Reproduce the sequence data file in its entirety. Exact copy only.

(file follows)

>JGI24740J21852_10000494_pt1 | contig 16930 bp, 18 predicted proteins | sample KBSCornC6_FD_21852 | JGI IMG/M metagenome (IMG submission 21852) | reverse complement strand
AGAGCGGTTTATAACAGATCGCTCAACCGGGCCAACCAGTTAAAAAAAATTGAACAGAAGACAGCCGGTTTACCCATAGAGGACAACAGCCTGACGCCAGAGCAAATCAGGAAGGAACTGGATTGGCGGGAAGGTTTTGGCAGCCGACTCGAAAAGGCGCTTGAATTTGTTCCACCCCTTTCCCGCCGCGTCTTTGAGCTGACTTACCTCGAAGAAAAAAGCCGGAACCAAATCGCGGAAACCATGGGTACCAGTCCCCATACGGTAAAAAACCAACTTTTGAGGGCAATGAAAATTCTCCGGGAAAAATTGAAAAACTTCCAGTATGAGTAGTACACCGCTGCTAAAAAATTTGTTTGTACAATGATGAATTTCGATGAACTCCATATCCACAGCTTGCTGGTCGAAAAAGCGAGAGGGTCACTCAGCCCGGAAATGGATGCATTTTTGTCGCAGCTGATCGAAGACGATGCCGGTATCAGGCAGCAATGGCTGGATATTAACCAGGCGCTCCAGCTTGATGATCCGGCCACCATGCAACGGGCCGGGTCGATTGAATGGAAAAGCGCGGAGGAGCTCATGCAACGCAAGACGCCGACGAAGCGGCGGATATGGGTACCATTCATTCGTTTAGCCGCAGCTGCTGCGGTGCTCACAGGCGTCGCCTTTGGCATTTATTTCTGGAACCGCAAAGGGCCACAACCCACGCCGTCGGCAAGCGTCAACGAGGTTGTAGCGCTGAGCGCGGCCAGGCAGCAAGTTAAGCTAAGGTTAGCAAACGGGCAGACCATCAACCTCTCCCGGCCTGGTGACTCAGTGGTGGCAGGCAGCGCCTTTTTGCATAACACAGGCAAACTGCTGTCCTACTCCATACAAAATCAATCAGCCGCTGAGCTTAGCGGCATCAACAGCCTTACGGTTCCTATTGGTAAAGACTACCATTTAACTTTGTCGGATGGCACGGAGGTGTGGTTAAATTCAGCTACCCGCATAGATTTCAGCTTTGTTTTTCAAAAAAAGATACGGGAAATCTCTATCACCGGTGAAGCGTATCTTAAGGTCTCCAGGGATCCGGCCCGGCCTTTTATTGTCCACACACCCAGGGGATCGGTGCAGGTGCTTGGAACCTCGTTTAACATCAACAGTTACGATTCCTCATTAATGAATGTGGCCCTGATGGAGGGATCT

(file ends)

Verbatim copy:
>JGI24740J21852_10000494_pt1 | contig 16930 bp, 18 predicted proteins | sample KBSCornC6_FD_21852 | JGI IMG/M metagenome (IMG submission 21852) | reverse complement strand
AGAGCGGTTTATAACAGATCGCTCAACCGGGCCAACCAGTTAAAAAAAATTGAACAGAAGACAGCCGGTTTACCCATAGAGGACAACAGCCTGACGCCAGAGCAAATCAGGAAGGAACTGGATTGGCGGGAAGGTTTTGGCAGCCGACTCGAAAAGGCGCTTGAATTTGTTCCACCCCTTTCCCGCCGCGTCTTTGAGCTGACTTACCTCGAAGAAAAAAGCCGGAACCAAATCGCGGAAACCATGGGTACCAGTCCCCATACGGTAAAAAACCAACTTTTGAGGGCAATGAAAATTCTCCGGGAAAAATTGAAAAACTTCCAGTATGAGTAGTACACCGCTGCTAAAAAATTTGTTTGTACAATGATGAATTTCGATGAACTCCATATCCACAGCTTGCTGGTCGAAAAAGCGAGAGGGTCACTCAGCCCGGAAATGGATGCATTTTTGTCGCAGCTGATCGAAGACGATGCCGGTATCAGGCAGCAATGGCTGGATATTAACCAGGCGCTCCAGCTTGATGATCCGGCCACCATGCAACGGGCCGGGTCGATTGAATGGAAAAGCGCGGAGGAGCTCATGCAACGCAAGACGCCGACGAAGCGGCGGATATGGGTACCATTCATTCGTTTAGCCGCAGCTGCTGCGGTGCTCACAGGCGTCGCCTTTGGCATTTATTTCTGGAACCGCAAAGGGCCACAACCCACGCCGTCGGCAAGCGTCAACGAGGTTGTAGCGCTGAGCGCGGCCAGGCAGCAAGTTAAGCTAAGGTTAGCAAACGGGCAGACCATCAACCTCTCCCGGCCTGGTGACTCAGTGGTGGCAGGCAGCGCCTTTTTGCATAACACAGGCAAACTGCTGTCCTACTCCATACAAAATCAATCAGCCGCTGAGCTTAGCGGCATCAACAGCCTTACGGTTCCTATTGGTAAAGACTACCATTTAACTTTGTCGGATGGCACGGAGGTGTGGTTAAATTCAGCTACCCGCATAGATTTCAGCTTTGTTTTTCAAAAAAAGATACGGGAAATCTCTATCACCGGTGAAGCGTATCTTAAGGTCTCCAGGGATCCGGCCCGGCCTTTTATTGTCCACACACCCAGGGGATCGGTGCAGGTGCTTGGAACCTCGTTTAACATCAACAGTTACGATTCCTCATTAATGAATGTGGCCCTGATGGAGGGATCT